Last week, the Irish/Scottish alt rock band, Snow Patrol, came to Boston University's Agganis Arena to promote their most recent album, <i>Eyes Open</i>. Best know for 2004's "Run" (<i>Final Straw</i>) and "Chasing Cars," the first single from <i>Eyes Open</i>, this group's sound is best characterized as emotionally packed lyrics against a "soft-core" rock backdrop that gives them a unique sound in mainstream popular music.
You may not be familiar with his name, but you are almost certainly familiar with Mike White's work. He has written such indie flicks as "Chuck & Buck" and "The Good Girl." He also penned the big-budget "Orange County," "The School of Rock," and "Nacho Libre." White has also written for television's "Dawson's Creek" and "Freaks and Geeks."
Starting this week, third year MIT graduate student Daniel G. Pressl G will be presenting some of his impressive high-speed photography work at an exhibition in Austria entitled “2fast4U.” Pressl has set up booths in the Infinite Corridor and Stata Center that will allow MIT students to interact with people at the Austrian exhibit. I was able to sit down with Pressl, and he told me about his project and how people in the MIT community can get involved.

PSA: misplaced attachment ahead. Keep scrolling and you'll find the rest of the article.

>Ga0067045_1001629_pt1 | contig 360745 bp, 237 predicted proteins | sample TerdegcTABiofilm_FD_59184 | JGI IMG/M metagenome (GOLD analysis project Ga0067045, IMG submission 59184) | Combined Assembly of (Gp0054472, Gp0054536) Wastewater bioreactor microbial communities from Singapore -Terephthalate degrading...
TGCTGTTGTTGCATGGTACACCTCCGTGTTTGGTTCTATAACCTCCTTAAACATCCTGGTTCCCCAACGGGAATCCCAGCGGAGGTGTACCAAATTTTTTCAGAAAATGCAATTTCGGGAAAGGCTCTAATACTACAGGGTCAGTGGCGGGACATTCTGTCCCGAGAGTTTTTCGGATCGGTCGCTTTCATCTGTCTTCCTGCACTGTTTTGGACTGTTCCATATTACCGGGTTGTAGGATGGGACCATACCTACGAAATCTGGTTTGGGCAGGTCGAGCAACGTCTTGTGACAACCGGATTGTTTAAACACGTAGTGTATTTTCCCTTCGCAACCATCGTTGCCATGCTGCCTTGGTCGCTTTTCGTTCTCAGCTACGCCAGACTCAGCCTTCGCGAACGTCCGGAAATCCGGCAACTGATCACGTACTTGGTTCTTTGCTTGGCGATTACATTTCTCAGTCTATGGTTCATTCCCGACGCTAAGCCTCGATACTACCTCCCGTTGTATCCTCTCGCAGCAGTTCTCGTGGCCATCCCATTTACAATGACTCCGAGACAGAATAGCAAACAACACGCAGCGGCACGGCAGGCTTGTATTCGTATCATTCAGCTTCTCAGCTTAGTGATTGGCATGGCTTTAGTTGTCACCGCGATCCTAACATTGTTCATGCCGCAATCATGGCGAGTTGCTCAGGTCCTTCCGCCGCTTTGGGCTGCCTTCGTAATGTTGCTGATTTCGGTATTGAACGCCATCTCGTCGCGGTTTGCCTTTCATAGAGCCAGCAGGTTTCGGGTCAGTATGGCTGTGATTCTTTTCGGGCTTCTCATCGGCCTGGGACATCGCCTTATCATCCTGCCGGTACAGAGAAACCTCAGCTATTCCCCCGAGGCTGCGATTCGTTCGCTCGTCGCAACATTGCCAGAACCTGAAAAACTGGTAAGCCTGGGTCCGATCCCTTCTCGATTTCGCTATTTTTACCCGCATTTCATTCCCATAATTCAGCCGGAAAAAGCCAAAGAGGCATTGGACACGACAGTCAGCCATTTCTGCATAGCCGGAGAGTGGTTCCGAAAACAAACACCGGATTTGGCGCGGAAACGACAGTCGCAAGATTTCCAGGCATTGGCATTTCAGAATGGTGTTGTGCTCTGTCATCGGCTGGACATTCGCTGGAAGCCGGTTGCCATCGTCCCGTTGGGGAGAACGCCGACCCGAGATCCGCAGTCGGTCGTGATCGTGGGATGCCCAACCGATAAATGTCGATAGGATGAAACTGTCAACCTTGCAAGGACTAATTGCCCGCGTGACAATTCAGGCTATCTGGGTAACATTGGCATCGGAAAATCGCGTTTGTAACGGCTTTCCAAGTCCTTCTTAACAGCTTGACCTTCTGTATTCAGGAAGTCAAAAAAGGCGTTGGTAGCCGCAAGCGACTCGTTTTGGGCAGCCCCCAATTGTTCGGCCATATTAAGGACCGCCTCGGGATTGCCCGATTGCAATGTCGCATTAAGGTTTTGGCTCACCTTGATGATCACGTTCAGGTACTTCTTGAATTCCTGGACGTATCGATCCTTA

In the liner notes to the Arcade Fire's debut album, <i>Funeral</i>, there's a remark on how the band was mindful of "the irony of their first full length recording bearing a name with such closure." It's an aspect of the title not hard to notice on your own, but I saw it as only being half the story behind the title and the album.
Fresh off their new album release, <i>Wincing the Night Away</i>, The Shins are in the midst of a whirlwind tour, and last Thursday they graced Boston with their presence. I was lucky enough to witness this, and what follows is a (mostly) accurate representation of what went down. Interviewing fans leaving the venue, I gathered the following: the show was "fucking awesome," "really great," and "smokin'."